Fotos from the Past
Researched by Michael J. Caylor, Jr.
The MAPS Board of Education has approved the hiring of nine new teachers for the 1971-1972 school year, including a new wresting coach and an assistant principal for the senior high. Frank Borg will come to this city from Richland Center where he currently serves as athletic director and assistant principal. Norris Hattlestadt will be a junior high physical education teacher, senior high head wrestling coach, and assistant football coach. Raymond Vils will come here from Grafton to fill the role as English Department Chair, Miss Mary Shafer, a June graduate of Eau Claire will serve as English teacher and debate coach. Miss Janice Loshek, a January graduate of UWM will serve as a junior high English and social studies teacher. Mary Mares will transfer from part time at Maple Grove to full time at Lincoln in kindergarten. Linda Bronsteater will be a fifth grade teacher at Pine River, Ruth Boettcher will teach fourth grade at Maple Grove, and Mrs. Margaret Bennet, who is coming here from Sussex, will be a half-time kindergarten teacher at Maple Grove. It was also announced that Alice Reardon will retire as senior high home economics teacher. Miss Reardon has taught that subject for the past 29 ½ years here. Dale Skerhutt, a vocal teacher at the high school has resigned. Gary Newel will replace Skerhutt for the next year as he completes his military obligation. All appointments were made from a pool of 435 applicants.
After months of fretting, it turned out Gleason was quiet this past weekend. Residents of the town feared another invasion by college students. An advertised second annual “Goin’ to Gleason” did not materialize, thanks mainly to an understanding between students of the college and County law enforcement officials and Town Supervisors. On Friday night, Gleason was a virtual ghost town by midnight as all the taverns had locked up and traffic slowed. Deputies did find four youths from Antigo who hitchhiked up for what they thought would be a rock festival; they were returned to their parents. Troopers from the State Patrol found a carload of juveniles from Wausau, and they were returned to that city and turned over to police there. A few young people, most from out of state, trickled in during the weekend, but quickly left after finding nothing to do; they had been told of the rock festival, as well. The cold wintery weather likely played a role in the lack of participation.
It is about one year past its scheduled completion date; however, the Merrill Area Housing Authority has officially taken possession of a seven-story elderly housing complex on Merrill’s west side. Funds for the project were obtained through a 40-year loan from the US Dept. of Housing and Urban Development. The project was delayed several times due to strikes, which affected workers and materials. The building has 37 efficiency apartments for individuals and 54 one-bedroom apartments for couples and 1 apartment for the maintenance man. About 140 applications were received by people looking to become residents, according to Housing Director Joe Jackelen. About 65 of those have been approved for admission, and those people will get a letter this week explaining the move-in process. One of the questions Jackelen clarified is that tenants will be allowed to own cars; about 45 spaces will be available.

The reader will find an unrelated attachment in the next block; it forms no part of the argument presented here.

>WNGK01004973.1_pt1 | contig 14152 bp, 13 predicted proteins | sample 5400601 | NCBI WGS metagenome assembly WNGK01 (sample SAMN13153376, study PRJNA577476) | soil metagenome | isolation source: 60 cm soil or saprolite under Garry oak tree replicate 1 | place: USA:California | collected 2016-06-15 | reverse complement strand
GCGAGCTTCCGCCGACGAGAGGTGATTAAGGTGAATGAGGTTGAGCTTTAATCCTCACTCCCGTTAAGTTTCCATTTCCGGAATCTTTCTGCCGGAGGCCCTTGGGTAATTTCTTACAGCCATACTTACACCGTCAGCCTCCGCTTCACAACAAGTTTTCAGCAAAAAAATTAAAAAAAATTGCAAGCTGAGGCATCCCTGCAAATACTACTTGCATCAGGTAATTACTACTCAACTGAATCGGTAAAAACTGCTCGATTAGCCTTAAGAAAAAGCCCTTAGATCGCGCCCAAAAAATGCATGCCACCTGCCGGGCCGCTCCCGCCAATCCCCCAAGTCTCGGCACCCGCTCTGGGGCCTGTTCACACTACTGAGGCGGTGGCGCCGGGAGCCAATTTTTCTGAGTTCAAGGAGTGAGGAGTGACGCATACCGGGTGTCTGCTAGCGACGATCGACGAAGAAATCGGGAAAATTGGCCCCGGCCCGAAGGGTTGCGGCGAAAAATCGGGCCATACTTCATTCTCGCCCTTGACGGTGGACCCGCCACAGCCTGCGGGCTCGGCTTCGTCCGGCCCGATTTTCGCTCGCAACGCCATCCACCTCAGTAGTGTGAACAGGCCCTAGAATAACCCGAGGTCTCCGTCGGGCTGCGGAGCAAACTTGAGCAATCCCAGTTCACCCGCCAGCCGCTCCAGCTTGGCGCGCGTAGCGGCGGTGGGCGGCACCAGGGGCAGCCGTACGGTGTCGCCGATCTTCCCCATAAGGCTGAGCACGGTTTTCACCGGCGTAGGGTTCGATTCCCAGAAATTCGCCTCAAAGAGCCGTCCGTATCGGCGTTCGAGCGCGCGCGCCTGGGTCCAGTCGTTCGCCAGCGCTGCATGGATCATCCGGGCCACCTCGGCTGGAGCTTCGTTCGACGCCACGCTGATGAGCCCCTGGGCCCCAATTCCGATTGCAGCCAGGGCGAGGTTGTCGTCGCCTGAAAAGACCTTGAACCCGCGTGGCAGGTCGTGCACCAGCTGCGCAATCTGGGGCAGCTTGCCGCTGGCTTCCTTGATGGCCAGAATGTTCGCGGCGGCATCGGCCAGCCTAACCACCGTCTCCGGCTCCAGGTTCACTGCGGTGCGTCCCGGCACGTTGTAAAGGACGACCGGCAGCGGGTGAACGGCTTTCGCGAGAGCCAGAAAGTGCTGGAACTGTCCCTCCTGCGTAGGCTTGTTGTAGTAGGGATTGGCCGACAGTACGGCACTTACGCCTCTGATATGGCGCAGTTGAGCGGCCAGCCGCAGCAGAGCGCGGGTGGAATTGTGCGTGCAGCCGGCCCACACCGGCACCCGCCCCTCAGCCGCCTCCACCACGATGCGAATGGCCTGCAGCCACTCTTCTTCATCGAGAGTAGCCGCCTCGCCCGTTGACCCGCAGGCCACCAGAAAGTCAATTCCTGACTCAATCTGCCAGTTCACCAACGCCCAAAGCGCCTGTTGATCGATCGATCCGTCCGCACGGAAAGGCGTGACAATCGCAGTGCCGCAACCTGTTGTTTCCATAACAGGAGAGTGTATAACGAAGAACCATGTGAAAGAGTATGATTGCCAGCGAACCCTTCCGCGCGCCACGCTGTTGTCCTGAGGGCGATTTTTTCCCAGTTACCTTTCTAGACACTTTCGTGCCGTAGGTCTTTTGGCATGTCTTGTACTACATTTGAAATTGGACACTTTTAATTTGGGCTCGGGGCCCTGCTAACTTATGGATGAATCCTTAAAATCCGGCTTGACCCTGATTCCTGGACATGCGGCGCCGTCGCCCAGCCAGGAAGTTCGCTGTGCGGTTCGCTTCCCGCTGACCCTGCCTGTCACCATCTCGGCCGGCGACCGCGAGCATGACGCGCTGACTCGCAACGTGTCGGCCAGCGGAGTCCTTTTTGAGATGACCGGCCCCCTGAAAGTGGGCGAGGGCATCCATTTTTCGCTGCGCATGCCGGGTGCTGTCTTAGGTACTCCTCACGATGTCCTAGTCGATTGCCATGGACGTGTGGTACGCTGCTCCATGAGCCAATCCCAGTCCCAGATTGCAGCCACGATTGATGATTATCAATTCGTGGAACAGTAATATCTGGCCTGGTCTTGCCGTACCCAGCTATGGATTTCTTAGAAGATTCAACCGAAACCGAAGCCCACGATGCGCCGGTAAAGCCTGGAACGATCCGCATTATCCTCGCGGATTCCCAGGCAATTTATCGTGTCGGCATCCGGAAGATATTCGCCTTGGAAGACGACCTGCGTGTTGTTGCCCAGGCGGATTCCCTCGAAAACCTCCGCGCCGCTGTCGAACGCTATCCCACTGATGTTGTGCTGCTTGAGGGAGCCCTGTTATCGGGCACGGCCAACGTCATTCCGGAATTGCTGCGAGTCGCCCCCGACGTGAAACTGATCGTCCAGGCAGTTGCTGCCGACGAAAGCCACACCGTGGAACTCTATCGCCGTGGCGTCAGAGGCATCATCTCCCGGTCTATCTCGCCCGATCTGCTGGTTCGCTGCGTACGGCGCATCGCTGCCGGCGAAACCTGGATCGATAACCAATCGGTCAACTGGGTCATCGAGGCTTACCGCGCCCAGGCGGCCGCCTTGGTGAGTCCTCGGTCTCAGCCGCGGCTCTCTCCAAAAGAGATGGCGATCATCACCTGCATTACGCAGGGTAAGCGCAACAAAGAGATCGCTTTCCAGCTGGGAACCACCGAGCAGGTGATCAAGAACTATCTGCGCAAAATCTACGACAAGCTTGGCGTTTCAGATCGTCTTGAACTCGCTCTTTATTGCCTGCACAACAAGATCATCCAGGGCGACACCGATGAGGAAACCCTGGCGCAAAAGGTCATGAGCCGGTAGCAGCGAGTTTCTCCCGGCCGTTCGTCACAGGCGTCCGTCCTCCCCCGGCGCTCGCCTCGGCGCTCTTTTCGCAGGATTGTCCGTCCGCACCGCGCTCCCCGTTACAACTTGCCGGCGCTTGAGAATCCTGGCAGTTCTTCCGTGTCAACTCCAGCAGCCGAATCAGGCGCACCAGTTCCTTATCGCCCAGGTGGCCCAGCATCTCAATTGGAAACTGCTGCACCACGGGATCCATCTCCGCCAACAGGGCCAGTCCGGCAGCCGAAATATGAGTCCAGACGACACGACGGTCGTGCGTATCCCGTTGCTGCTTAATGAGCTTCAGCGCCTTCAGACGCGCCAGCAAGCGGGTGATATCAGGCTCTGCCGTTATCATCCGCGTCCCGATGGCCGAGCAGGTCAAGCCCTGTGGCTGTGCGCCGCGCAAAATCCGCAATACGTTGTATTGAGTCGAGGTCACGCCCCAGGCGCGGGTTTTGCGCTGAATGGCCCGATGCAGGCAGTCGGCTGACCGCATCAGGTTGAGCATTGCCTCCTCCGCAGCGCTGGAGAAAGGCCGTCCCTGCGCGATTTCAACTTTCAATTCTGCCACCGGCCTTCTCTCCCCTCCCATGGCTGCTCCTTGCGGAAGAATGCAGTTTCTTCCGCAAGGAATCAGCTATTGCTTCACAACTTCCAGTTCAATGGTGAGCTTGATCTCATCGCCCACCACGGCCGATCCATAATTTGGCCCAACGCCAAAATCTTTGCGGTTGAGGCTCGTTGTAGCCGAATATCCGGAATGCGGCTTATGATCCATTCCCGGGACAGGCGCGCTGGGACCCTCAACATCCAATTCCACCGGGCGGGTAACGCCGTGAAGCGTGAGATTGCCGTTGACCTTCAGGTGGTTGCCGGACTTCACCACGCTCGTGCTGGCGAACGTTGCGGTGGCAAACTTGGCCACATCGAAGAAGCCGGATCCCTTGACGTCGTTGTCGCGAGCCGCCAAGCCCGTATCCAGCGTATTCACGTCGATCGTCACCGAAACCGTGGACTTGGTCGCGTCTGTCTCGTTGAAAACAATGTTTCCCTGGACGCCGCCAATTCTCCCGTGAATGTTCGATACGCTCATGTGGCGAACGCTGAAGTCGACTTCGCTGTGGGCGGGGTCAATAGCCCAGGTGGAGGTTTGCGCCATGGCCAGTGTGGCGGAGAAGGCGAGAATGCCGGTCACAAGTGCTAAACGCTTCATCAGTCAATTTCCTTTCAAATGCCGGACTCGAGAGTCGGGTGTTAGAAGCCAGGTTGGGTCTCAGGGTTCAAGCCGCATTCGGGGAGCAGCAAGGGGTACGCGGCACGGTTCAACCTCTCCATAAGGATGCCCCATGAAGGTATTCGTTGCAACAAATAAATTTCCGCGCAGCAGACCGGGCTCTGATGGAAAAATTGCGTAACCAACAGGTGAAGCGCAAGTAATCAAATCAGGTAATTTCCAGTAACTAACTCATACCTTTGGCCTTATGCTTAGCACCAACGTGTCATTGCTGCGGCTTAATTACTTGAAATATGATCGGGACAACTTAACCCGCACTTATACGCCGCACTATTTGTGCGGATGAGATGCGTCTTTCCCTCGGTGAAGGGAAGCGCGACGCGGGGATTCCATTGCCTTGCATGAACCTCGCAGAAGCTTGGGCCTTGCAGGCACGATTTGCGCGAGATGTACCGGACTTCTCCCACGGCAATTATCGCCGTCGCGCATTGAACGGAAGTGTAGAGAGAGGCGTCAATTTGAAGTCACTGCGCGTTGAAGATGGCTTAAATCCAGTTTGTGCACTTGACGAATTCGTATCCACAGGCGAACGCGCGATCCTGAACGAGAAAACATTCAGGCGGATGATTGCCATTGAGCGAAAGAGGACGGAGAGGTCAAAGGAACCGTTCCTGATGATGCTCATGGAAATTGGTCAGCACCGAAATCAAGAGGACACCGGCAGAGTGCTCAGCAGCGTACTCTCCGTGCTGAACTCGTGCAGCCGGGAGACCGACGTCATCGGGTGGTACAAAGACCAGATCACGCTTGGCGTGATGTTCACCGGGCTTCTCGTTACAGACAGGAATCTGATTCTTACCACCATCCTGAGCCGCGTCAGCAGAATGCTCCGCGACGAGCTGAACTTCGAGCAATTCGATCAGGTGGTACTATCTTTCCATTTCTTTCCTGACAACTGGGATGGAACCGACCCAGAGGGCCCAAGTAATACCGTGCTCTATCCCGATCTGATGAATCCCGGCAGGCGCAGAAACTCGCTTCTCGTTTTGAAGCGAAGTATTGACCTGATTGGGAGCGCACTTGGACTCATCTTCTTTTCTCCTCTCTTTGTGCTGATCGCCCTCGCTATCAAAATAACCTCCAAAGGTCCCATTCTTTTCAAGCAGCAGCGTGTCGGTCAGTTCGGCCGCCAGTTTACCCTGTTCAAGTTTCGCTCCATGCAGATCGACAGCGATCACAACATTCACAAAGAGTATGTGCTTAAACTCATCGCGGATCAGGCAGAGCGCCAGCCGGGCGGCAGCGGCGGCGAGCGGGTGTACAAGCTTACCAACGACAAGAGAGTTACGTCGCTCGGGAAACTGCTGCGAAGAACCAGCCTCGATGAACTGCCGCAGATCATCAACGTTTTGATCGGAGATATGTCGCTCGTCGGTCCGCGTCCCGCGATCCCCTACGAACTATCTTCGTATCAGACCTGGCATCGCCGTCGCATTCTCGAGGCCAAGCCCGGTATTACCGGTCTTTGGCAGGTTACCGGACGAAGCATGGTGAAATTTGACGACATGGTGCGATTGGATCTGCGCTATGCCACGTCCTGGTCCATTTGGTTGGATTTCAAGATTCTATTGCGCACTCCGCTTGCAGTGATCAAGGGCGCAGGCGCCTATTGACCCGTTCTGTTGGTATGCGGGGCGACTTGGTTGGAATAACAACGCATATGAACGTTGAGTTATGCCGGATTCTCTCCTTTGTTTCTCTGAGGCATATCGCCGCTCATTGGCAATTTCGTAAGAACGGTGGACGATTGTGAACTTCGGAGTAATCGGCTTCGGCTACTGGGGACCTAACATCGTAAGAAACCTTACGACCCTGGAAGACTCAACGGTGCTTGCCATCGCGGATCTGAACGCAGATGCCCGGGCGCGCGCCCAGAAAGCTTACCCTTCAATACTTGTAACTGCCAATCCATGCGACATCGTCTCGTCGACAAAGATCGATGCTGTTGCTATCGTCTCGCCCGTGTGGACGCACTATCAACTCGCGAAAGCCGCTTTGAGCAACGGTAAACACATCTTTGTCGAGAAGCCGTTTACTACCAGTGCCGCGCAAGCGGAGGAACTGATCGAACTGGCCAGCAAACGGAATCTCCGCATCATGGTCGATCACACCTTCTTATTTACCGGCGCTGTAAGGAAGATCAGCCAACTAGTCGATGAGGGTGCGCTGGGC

The Lincoln County Board could be the latest in the state to declare its opposition to becoming a nuclear waste depository, but only after the Board studies the resolution some more. Supervisor Paul Garner brought the measure directly to the floor of last week’s meeting; however, because it did not go through a committee, it was referred back for further study. Lincoln County is one of 16 counties in the state being looked at for a nuclear waste dump site. Such a site would need to be 3 x 4 square miles or about 7,680 acres above ground and a mined area of about 1 x 3 miles or some 2,000 acres underground. Opponents in other counties have spoken of their concerns that a Wisconsin state dump would be a threat to the residents and the environment.
Members of the Little Florida Fire Department invite you to attend their benefit dance this Saturday at the Eagle’s Club where the band “Easy Street” will play. The 10 members of the department are in the middle of attending an 11-hour recruit level training program arranged by Ray Priebe of NCTI. The department uses a second-hand pumper truck to hold down any fires that may break out around the trailer court until the Merrill Rural Fire Department arrives, and they have been successful on several occasions.
A former businessman and a fixture of the west side has died. Alfred Fleischfresser, 94, died Sunday evening at Holy Cross Hospital. He and his brothers and sisters operated Fleischfresser’s Department Store in Merrill until they sold it in 1978. Fleischfresser was a graduate of Valparaiso University and then served in the US Army during World War I at evacuation hospitals in France and the United States. He was also pianist with several area orchestras. Funeral services were today at the Schram-Waid Funeral Home. (A long since gone gathering point on Grand Ave, many a Caylor kid smoked a cigarette there back in the day.)
Merrill Mayor Ken Sparr is reported to be in critical condition after receiving emergency heart surgery at a Milwaukee hospital. The Mayor was visiting his son in that city when he became ill and was rushed to the hospital. He underwent six bypasses of his heart according to City Clerk Judy Stockowitz. This is the second open heart surgery Sparr has had in recent years. Patsy Woller, 8th Ward Alderman and Council President, is acting as the Mayor in Sparr’s absence. Sparr has served as Mayor since he defeated incumbent Mayor Richard Holt in 1988. He is a retired executive of Marathon Electric.